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2013 $20 Fine Silver Coin – Iceberg

$24.95

The frigid seas of the Canadian Arctic and Canada’s north Atlantic waters are dotted with icebergs—vast freshwater mountains whose small floating peaks belie huge submerged proportions that dwarf even the largest sea animals.

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Iceberg

The frigid seas of the Canadian Arctic and Canada’s north Atlantic waters are dotted with icebergs—vast freshwater mountains whose small floating peaks belie huge submerged proportions that dwarf even the largest sea animals.

Designed by Canadian artist Emily Damstra and engraved in fine detail, the reverse image presents a humpback whale cow and her calf swimming alongside an iceberg. In the foreground and to the right side of the image, the large female is viewed from the front and left, her long pectoral fins extending behind her and the knobbed skin around her large mouth rendered in dimensional detail. Behind her, swimming close to its mother’s powerful tail, is a smaller humpback calf, presented from its left side. Its body bows gracefully toward that of its mother. The massive migratory ocean mammals swim alongside an iceberg which dominates the left side of the image. Its sharp pyramidal summit floats above a stylized waterline, while most of its bulk floats below the surface.

Special Features:
– The “Iceberg” is the ninth coin in the Royal Canadian Mint’s highly successful, fine silver (99.99% pure) 20-Dollar coins.
– High collector value – previous coins in this series sold out rapidly
– Unbeatable price – the most affordable fine silver (99.99% pure) coin currently offered by the RCM.

Packaging:
Each coin is encapsulated, inserted in a clear vinyl pouch which will be presented in a certificate booklet.

Because the density of pure ice is about 920 kg/m³, and that of sea water about 1025 kg/m³, typically only one-ninth of the volume of an iceberg is above water. The shape of the underwater portion can be difficult to judge by looking at the portion above the surface. This has led to the expression “tip of the iceberg”, for a problem or difficulty that is only a small manifestation of a larger problem.

Icebergs generally range from 1 to 75 metres (3.3 to 246 ft) above sea level and weigh 100,000 to 200,000 metric tons (110,000 to 220,000 short tons). The largest known iceberg in the North Atlantic was 168 metres (551 ft) above sea level, reported by the USCG icebreaker East Wind in 1958, making it the height of a 55-story building. These icebergs originate from the glaciers of western Greenland and may have an interior temperature of -15 to -20 °C (5 to -4 °F).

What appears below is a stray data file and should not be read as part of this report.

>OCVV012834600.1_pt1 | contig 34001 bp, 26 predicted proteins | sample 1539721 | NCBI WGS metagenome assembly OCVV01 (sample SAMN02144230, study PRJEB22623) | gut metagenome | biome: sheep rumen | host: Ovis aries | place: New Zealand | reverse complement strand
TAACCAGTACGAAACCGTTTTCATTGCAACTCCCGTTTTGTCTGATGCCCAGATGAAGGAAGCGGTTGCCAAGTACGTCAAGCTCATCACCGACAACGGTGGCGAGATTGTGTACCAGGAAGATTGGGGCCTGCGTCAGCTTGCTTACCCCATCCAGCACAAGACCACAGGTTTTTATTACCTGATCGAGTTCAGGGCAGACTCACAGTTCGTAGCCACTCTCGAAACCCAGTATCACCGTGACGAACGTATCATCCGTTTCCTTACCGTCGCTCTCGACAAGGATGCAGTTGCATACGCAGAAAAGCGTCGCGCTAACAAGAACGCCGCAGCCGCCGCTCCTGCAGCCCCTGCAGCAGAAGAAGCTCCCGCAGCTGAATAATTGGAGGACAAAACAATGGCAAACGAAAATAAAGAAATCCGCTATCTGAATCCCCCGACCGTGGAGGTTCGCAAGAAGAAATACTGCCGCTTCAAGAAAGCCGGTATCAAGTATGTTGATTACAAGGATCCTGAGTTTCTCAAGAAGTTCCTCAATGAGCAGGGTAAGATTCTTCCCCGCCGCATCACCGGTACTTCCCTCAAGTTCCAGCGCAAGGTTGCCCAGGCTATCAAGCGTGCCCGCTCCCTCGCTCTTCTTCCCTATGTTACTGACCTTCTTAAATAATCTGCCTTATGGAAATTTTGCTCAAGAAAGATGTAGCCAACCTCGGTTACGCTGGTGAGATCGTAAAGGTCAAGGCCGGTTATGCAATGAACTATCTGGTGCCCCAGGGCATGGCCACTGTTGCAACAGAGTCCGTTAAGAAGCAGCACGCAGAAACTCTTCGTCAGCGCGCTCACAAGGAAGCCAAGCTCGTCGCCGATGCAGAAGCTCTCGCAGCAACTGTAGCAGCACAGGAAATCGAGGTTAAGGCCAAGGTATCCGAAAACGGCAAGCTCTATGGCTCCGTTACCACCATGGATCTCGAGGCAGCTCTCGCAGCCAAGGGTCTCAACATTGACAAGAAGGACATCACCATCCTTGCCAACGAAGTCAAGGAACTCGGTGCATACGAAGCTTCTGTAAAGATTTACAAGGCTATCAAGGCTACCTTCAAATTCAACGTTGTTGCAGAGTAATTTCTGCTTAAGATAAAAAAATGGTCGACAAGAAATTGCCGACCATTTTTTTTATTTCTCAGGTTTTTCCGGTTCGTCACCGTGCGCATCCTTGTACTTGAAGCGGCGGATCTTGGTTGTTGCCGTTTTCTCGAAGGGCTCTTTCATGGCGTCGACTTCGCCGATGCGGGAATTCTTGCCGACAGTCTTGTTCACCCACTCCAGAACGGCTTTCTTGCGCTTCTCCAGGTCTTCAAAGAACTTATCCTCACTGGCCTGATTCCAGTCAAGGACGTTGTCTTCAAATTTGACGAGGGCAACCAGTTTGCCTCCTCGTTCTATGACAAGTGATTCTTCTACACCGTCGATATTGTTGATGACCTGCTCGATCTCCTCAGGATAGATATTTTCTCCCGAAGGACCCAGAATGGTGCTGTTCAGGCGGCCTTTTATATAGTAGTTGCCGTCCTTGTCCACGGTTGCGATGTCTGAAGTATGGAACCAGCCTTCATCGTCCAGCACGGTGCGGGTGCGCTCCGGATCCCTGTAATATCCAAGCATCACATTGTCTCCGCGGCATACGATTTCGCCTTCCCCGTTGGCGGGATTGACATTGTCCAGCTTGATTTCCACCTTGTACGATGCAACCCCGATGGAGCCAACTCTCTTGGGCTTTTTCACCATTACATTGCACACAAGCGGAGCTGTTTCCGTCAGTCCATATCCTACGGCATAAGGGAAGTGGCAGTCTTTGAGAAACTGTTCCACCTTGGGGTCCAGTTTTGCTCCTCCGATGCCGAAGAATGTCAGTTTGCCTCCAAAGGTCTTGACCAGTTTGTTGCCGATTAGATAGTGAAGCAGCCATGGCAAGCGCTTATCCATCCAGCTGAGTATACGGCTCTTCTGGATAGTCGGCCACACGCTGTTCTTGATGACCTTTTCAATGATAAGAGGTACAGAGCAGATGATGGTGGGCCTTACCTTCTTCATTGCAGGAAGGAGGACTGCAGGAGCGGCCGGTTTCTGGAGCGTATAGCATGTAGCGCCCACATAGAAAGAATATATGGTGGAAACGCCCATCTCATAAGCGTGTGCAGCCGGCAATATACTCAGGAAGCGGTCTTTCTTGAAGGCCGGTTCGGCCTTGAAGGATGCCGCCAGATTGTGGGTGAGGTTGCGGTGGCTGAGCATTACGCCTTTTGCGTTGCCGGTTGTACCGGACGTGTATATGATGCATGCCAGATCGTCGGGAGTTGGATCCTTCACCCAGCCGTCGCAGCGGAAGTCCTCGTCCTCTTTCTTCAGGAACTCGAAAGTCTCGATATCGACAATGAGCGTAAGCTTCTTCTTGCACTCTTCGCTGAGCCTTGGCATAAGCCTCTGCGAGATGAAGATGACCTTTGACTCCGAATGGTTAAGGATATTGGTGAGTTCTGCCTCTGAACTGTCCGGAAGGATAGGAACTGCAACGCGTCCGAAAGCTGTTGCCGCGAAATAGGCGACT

Though usually confined by winds and currents to move close to the coast, the largest icebergs recorded have been calved, or broken off, from the Ross Ice Shelf of Antarctica. Iceberg B-15, photographed by satellite in 2000, measured 295 by 37 kilometres (183 by 23 mi), with a surface area of 11,000 square kilometres (4,200 sq mi). The largest iceberg on record was an Antarctic tabular iceberg of over 31,000 square kilometres (12,000 sq mi) [335 by 97 kilometres (208 by 60 mi)] sighted 150 miles (240 km) west of Scott Island, in the South Pacific Ocean, by the USS Glacier on November 12, 1956. This iceberg was larger than Belgium.

When a piece of iceberg ice melts, it makes a fizzing sound called “Bergie Seltzer”. This sound is made when the water-ice interface reaches compressed air bubbles trapped in the ice. As this happens, each bubble bursts, making a ‘popping’ sound. The bubbles contain air trapped in snow layers very early in the history of the ice, that eventually got buried to a given depth (up to several kilometers) and pressurized as it transformed into firn then to glacial ice

In addition to size classification, icebergs can be classified on the basis of their shape. The two basic types of iceberg forms are tabular and non-tabular. Tabular icebergs have steep sides and a flat top, much like a plateau, with a length-to-height ratio of more than 5:1. This type of iceberg, also known as ice islands, can be quite large, as in the case of Pobeda Ice Island. Antarctic icebergs formed by breaking off from an ice shelf, such as the Ross Ice Shelf or Filchner-Ronne Ice Shelf, are typically tabular. The largest icebergs in the world are formed this way.

Item Number: 127161
Face Value: $20
Mintage: 225,000
Composition: 99.99% pure silver
Weight (g): 7.96 (1/4oz)
Diameter (mm): 27
Edge: Serrated
Finish: Specimen
Certificate: Not Serialized
Artist: Emily Damstra (reverse), Susanna Blunt (obverse)